Germanic words came in with the Angles and Saxons (and Jutes), who overran England in 449, defeating the legendary King Arthur and his Celts. Gritty and necessary, these words form the crust underneath the linguistic pie. The common words of English are Germanic-perhaps 80% of the words we use all the time. This group contains words for actual things in the real world (e.g., house, earth, man, pig) and the words that glue sentences together (e.g., prepositions, conjunctions, pronouns, demonstratives, and four-letter words).
In 1066 William the Conqueror and his Norman French forces took over England in 1066. This resulted in the layering of languages.
Above the crust, the French words, longer and more melodious, gel into a creamy filling. These words are blurred Latin: you can see the familiar features of Latin words, but whole syllables have dropped off or single vowels have spread into double vowels. (See Latinate and Germanic words). For a while, two social groups, the rulers and the ruled, spoke two separate languages. The upper classes spoke French; the peasants spoke Anglo-Saxon.
Anglo-Saxon and French were spoken side by side until the fourteenth century, when they coalesced to form English. The two language layers remained distinct, however, retaining their connotations of nature and culture. Nature and culture are perfectly opposed in the contrasting vocabularies, one Germanic, the other a hybrid of Latin and German: the gritty crust and the creamy filling.
In Ivanhoe, Sir Walter Scott pointed out that the English words for an animal and the meat of an animal come from two linguistic groups. The French lord demanded an animal-cow, sheep, pig-in French: boeuf, mouton, porc. The French words eventually became the English words, beef, mutton, and pork. No other language distinguishes between the animal and its meat. English makes this distinction because Anglo-Saxon-speaking peasants raised the animals eaten by the French-speaking aristocrats. The Germanic word names the animal in its natural state, while the French word denotes the animal's flesh, improved by art in a delicious sauce.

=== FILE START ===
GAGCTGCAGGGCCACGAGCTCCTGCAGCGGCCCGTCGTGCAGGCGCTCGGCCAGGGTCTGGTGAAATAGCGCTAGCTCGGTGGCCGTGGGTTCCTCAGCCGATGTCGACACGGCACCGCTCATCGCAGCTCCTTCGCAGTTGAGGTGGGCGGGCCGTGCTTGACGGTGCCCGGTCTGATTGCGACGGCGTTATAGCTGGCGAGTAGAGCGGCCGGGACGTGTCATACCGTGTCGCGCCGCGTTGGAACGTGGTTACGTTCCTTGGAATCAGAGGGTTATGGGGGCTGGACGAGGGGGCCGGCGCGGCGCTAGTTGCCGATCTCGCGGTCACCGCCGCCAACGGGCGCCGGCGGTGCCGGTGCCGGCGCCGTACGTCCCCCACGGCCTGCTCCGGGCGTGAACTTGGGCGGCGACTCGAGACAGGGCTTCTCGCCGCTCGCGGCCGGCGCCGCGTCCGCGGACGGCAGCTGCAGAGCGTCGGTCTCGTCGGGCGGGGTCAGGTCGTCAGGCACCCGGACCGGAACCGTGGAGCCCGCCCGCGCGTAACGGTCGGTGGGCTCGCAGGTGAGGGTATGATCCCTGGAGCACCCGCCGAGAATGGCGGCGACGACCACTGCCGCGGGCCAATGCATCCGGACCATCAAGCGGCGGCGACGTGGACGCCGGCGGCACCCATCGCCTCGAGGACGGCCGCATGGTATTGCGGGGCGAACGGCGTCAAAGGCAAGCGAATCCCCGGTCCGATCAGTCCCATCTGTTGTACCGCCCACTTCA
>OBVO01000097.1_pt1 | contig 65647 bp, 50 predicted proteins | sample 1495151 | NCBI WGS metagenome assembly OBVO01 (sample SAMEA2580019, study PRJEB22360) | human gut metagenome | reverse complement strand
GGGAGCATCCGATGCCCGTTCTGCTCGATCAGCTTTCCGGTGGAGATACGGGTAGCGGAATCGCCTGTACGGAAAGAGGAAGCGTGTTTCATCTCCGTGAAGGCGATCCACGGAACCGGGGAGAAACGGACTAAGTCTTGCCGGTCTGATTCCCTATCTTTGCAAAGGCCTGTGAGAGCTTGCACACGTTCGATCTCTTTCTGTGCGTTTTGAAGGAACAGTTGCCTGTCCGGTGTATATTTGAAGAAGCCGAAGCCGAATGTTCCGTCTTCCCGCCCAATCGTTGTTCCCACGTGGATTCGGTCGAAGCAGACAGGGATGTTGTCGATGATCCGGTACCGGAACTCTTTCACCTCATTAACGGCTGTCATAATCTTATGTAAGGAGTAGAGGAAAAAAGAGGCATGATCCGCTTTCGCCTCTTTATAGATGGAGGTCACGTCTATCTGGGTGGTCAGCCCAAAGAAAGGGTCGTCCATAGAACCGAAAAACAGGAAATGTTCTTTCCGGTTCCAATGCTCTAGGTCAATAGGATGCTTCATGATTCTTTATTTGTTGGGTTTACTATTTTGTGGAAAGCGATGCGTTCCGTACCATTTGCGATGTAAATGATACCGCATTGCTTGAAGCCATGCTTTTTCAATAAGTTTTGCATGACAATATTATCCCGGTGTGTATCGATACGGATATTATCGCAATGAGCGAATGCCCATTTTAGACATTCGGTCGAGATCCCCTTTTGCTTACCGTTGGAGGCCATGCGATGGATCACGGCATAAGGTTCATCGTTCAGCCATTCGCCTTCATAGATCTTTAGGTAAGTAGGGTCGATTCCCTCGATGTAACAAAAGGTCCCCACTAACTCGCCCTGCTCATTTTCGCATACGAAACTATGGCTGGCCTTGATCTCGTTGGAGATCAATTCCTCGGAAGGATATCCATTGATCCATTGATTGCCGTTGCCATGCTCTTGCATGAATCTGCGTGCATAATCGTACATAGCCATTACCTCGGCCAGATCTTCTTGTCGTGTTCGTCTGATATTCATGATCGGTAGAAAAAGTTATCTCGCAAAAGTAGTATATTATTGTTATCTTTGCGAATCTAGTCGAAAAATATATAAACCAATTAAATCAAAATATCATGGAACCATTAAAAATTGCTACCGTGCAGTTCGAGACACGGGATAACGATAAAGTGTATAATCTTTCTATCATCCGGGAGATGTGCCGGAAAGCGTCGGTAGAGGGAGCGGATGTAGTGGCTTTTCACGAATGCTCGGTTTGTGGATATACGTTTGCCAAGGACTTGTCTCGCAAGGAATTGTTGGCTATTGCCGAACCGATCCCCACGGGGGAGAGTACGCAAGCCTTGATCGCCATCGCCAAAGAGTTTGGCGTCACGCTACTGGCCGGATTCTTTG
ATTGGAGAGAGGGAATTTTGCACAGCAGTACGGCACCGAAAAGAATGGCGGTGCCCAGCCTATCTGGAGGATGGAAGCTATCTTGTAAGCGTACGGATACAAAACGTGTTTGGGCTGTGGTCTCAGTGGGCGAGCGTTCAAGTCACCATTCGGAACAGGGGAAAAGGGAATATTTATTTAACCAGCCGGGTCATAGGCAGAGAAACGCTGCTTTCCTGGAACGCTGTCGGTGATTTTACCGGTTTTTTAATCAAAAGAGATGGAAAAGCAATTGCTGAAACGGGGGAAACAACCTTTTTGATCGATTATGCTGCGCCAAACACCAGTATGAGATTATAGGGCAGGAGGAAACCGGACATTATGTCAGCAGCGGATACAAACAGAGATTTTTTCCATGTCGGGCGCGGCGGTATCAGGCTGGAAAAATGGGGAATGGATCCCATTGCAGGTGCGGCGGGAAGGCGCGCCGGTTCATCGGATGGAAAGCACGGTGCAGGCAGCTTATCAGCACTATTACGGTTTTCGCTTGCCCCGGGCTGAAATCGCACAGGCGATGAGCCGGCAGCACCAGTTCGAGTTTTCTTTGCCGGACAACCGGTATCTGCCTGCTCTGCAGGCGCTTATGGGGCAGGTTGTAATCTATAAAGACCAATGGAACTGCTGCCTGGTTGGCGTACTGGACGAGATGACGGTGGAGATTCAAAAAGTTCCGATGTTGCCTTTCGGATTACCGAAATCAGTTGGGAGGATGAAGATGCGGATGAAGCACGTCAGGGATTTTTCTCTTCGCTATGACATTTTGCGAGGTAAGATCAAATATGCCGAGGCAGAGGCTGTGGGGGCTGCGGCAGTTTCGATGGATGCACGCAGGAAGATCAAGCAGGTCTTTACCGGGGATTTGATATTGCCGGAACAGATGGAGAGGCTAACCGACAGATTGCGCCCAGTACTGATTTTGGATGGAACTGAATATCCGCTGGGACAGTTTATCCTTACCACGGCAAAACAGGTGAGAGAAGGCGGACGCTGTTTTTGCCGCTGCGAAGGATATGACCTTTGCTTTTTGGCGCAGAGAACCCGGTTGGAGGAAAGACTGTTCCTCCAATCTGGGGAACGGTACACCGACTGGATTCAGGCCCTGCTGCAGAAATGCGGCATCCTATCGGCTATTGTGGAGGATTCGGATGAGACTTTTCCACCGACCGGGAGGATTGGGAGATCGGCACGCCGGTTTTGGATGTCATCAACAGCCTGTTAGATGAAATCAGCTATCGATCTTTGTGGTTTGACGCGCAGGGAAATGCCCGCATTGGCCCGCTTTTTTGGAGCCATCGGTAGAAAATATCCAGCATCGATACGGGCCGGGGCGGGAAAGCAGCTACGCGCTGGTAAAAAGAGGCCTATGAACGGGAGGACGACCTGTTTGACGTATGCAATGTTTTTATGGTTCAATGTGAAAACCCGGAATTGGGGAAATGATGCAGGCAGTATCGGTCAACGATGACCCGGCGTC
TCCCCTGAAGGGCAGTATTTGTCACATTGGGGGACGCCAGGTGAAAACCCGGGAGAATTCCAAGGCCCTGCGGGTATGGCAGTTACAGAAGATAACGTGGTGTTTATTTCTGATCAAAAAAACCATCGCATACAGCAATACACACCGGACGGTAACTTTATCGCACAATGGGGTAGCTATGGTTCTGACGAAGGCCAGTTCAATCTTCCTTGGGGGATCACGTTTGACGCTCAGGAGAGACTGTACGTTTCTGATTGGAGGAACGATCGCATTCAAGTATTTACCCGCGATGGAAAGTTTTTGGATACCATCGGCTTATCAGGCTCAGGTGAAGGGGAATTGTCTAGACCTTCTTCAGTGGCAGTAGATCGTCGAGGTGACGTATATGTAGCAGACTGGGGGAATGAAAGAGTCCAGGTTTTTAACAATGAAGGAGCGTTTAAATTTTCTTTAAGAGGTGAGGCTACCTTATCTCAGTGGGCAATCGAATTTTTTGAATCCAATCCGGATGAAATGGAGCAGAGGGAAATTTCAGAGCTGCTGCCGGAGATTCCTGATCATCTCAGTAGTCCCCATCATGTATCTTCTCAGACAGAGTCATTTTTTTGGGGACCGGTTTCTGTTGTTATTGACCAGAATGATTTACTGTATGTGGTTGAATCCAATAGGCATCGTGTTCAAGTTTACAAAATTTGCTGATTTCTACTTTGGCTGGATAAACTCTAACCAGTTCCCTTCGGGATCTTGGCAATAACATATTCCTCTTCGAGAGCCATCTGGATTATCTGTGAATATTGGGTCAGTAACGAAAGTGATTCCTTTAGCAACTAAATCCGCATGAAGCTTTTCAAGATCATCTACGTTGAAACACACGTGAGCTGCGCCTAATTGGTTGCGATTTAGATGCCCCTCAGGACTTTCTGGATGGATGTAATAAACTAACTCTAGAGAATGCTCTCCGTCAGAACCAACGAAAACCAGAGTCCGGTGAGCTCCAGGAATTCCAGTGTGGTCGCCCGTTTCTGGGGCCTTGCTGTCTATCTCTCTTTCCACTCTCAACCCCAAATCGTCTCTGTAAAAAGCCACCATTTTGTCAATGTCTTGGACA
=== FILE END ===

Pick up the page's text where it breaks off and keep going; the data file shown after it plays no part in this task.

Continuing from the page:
The foamy topping sits like a meringue, a huge, fluffy layer of foamy Latin and Greek words. For a long time, Latin was the language chosen by ambitious writers who wanted international readers and immortal fame. They knew that languages such as Anglo-Saxon changed and died. Latin, being dead, could not change, and so it became the language of immortality. Even after writers trusted their own languages enough to write in them, scholars continued to write scientific, religious, and legal treatises in Latin. When they turned their treatises into English, they naturally reached for the Latin words they grew up with and which easily turned into long English ones. During the Renaissance, Latinate words poured into English. With them came words from Greek. After the capture of Constantinople (now named Istanbul) by the Turks in 1453, scholars fled clutching their Greek manuscripts to Europe. Latin had always been around. It had been the language of the church, of law, of diplomacy, of science. Greek had been lost for hundreds of years. Latin words had status, Greek words had prestige.
Over the centuries, words from Greek and Latin entered professional vocabulary, which we still see today in medical, legal, and literary jargon. Specialized words warn off outsiders. Doctors put patients in their place by choosing the technical word, hypoxia, instead of "low oxygen," which anybody can understand. Academic writers, especially, affect a Latinate diction. "Look," the words seem to declare, "The writer is smart!" They obscure the ideas and, too often, the absence of ideas.